With the Sharp Objects TV series coming next month, to maintain the natural order of things, I had to read the book.
Some scars never heal . . . An addictive thriller from the author of the mega bestseller GONE GIRL.
When two girls are abducted and killed in Missouri, journalist Camille Preaker is sent back to her home town to report on the crimes.
Long-haunted by a childhood tragedy and estranged from her mother for years, Camille suddenly finds herself installed once again in her family’s mansion, reacquainting herself with her distant mother and the half-sister she barely knows – a precocious 13-year-old who holds a disquieting grip on the town.
As Camille works to uncover the truth about these violent crimes, she finds herself identifying with the young victims – a bit too strongly. Clues keep leading to dead ends, forcing Camille to unravel the psychological puzzle of her own past to get at the story. Dogged by her own demons, Camille will have to confront what happened to her years before if she wants to survive this homecoming. Continue reading “Book Review: Sharp Objects by Gillian Flynn”
‘Movie Night’ is the theme for this month’s BookBum Club – read a book that was adapted into a movie. When I first watched Girl, Interrupted, I didn’t know it was based on a book, let alone a true account, so this is one of those rare instances where I saw the film before I read the book.
In 1967, after a session with a psychiatrist she’d never seen before, eighteen-year-old Susanna Kaysen was put in a taxi and sent to McLean Hospital to be treated for depression. She spent most of the next two years on the ward for teenage girls in a psychiatric hospital renowned for its famous clientele – Sylvia Plath, Robert Lowell, James Taylor and Ray Charles.
A clear-sighted, unflinching work that provokes questions about our definitions of sane and insane, Kaysen’s extraordinary memoir encompasses horror and razor-edged perception while providing vivid portraits of her fellow patients and their keepers.
Continue reading “#Nonfiction Book Review: Girl, Interrupted by Susanna Kaysen”
This is the third book I have buddy read with Beth @ Bibliobeth, she’s my reading good luck charm because each of the three books we have read together, I have awarded the highest praise, aka five stars. This month we chose to read The Nightingale, and I’m sure Beth will agree, this is a book that stays with you long after you have turned the last page!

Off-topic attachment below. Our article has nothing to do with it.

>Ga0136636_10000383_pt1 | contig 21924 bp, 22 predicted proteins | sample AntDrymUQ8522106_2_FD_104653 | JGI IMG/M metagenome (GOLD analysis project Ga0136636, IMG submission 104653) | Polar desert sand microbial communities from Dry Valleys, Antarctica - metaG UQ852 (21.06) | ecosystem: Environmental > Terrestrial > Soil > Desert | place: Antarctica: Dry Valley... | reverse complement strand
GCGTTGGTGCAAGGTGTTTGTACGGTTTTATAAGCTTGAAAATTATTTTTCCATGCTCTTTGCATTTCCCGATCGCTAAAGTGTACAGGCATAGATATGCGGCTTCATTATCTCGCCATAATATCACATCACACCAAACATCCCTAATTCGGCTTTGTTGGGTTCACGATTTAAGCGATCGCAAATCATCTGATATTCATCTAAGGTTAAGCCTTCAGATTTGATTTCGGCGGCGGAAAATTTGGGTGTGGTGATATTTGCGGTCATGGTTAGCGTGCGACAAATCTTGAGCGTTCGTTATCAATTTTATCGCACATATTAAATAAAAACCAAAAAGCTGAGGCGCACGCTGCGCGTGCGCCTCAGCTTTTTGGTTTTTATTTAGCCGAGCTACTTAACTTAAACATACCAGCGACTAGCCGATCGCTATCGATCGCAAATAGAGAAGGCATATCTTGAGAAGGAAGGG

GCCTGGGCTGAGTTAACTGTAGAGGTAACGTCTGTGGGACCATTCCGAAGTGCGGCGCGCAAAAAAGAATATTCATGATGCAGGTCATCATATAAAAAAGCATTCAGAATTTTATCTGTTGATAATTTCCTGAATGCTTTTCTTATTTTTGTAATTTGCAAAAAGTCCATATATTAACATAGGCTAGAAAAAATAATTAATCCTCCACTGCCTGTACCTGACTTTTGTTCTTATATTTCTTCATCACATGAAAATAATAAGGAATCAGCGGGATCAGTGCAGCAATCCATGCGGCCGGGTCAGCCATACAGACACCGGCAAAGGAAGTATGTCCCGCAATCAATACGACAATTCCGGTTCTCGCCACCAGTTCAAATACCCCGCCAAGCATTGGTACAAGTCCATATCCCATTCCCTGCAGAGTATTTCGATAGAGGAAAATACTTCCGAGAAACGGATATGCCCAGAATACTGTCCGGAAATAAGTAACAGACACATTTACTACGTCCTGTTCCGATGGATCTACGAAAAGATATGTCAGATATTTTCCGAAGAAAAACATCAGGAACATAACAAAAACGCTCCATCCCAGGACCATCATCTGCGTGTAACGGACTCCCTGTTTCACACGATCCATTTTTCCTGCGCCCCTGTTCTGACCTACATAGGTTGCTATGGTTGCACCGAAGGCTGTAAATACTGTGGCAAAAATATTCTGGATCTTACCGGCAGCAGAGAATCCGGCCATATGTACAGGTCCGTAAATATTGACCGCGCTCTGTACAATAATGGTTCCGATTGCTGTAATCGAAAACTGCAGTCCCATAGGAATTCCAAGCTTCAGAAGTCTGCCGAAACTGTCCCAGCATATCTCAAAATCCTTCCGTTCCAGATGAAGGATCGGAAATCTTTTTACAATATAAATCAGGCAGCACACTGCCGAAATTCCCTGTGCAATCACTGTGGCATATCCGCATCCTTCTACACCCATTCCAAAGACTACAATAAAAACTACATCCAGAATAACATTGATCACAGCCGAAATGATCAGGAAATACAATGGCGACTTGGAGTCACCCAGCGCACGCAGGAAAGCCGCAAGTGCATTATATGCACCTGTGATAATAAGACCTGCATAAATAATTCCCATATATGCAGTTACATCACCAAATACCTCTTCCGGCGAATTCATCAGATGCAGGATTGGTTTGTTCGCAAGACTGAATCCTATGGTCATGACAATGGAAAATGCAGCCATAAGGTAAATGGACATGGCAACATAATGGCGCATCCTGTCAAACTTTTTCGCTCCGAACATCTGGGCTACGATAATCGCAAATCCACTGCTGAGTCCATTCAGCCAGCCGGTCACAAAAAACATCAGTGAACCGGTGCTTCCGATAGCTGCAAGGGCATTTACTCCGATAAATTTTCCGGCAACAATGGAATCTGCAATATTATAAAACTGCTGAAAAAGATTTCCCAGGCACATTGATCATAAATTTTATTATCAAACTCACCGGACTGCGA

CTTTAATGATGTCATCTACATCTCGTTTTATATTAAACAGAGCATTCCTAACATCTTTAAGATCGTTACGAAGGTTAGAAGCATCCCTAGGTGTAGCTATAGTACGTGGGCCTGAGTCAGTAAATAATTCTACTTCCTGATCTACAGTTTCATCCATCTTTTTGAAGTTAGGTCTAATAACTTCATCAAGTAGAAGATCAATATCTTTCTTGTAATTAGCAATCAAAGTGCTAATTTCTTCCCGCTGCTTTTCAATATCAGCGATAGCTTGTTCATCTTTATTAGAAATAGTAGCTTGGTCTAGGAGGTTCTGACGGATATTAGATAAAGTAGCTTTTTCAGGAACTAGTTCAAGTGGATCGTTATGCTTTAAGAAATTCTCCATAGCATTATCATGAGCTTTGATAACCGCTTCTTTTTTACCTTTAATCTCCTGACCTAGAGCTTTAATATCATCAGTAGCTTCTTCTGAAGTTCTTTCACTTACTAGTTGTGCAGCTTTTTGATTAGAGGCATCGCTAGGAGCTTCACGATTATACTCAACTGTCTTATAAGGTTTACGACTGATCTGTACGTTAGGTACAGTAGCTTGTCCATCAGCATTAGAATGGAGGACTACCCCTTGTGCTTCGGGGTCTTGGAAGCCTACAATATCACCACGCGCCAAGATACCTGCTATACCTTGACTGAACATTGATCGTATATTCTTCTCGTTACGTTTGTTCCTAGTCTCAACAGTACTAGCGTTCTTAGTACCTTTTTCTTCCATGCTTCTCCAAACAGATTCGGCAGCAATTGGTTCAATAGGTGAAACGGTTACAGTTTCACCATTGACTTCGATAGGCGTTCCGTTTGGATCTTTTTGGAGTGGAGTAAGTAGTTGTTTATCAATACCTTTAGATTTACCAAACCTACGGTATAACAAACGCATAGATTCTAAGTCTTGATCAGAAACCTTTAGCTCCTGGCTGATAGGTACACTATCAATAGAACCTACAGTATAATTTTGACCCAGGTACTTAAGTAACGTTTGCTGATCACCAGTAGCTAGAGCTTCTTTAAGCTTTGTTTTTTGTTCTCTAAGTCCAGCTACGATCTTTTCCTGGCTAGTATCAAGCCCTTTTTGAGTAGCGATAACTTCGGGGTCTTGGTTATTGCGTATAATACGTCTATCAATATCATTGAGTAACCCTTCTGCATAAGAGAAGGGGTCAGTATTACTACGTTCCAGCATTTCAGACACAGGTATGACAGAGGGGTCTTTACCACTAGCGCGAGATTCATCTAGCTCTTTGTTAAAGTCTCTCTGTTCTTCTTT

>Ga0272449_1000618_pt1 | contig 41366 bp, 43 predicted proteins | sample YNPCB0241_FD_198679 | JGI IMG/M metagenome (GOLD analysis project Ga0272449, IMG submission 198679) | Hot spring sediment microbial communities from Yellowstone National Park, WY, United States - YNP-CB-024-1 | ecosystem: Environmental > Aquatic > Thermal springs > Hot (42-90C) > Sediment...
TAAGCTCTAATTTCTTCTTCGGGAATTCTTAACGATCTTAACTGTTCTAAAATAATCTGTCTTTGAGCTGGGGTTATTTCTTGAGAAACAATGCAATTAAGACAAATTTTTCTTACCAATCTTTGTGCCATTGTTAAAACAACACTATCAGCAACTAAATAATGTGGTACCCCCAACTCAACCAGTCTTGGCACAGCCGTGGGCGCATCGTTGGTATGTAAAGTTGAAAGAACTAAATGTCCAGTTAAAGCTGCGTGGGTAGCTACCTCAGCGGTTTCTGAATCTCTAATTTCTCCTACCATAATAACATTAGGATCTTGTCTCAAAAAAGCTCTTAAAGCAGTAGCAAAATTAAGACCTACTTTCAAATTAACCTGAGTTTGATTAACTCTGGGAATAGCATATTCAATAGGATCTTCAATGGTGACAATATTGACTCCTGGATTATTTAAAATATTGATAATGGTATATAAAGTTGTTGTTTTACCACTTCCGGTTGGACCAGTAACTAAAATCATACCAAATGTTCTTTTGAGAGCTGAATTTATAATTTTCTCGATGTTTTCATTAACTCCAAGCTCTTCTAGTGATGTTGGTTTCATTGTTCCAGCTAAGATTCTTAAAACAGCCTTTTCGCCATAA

Bravery, courage, fear and love in a time of war.
Despite their differences, sisters Vianne and Isabelle have always been close. Younger, bolder Isabelle lives in Paris while Vianne is content with life in the French countryside with her husband Antoine and their daughter. But when the Second World War strikes, Antoine is sent off to fight and Vianne finds herself isolated so Isabelle is sent by their father to help her.
As the war progresses, the sisters’ relationship and strength is tested. With life changing in unbelievably horrific ways, Vianne and Isabelle will find themselves facing frightening situations and responding in ways they never thought possible as bravery and resistance take different forms in each of their actions. Continue reading “Book Review: The Nightingale by Kristin Hannah”
After 5 or so days of no reading, I decided to abandon all review copies and pick up a book I’ve been wanting to read for ages, and I’m so glad I did. It was just the read I needed, and I had so much fun buddy reading it with Eva @ Novel Deelights.
Everyone in Shaker Heights was talking about it that summer: how Isabelle, the last of the Richardson children, had finally gone around the bend and burned the house down.
In Shaker Heights, a placid, progressive suburb of Cleveland, everything is meticulously planned – from the layout of the winding roads, to the colours of the houses, to the successful lives its residents will go on to lead. And no one embodies this spirit more than Elena Richardson, whose guiding principal is playing by the rules.
Enter Mia Warren – an enigmatic artist and single mother- who arrives in this idyllic bubble with her teenage daughter Pearl, and rents a house from the Richardsons. Soon Mia and Pearl become more than just tenants: all four Richardson children are drawn to the alluring mother-daughter pair. But Mia carries with her a mysterious past, and a disregard for the rules that threatens to upend this carefully ordered community.
When the Richardsons’ friends attempt to adopt a Chinese-American baby, a custody battle erupts that dramatically divides the town and puts Mia and Mrs. Richardson on opposing sides. Suspicious of Mia and her motives, Mrs. Richardson becomes determined to uncover the secrets in Mia’s past. But her obsession will come at unexpected and devastating costs to her own family – and Mia’s. Continue reading “Book Review: Little Fires Everywhere by Celeste Ng”
I’ve been in such a weird reading mood lately where I haven’t wanted to read anything; Don’t Wake Up is May’s Criminally Good Book Club pick, and as that’s my book club on Instagram, I kinda needed to read this one this month. Having already had it on my Kindle, I added audible narration to my purchase and here we are today, I’ve listened to my first audiobook of the year.
A dark and gripping debut psychological thriller with a horrifying premise and a stinging twist.
Alex Taylor wakes up tied to an operating table. The man who stands over her isn’t a doctor. The choice he forces her to make is utterly unspeakable. But when Alex re-awakens, she’s unharmed – and no one believes her horrifying story.
Ostracised by her colleagues, her family and her partner, she begins to wonder if she really is losing her mind. And then she meets the next victim.
So compulsive you can’t stop listening. So chilling you won’t stop talking about it. Continue reading “Audiobook Review: Don’t Wake Up by Liz Lawler (Narrated by Zara Ramm)”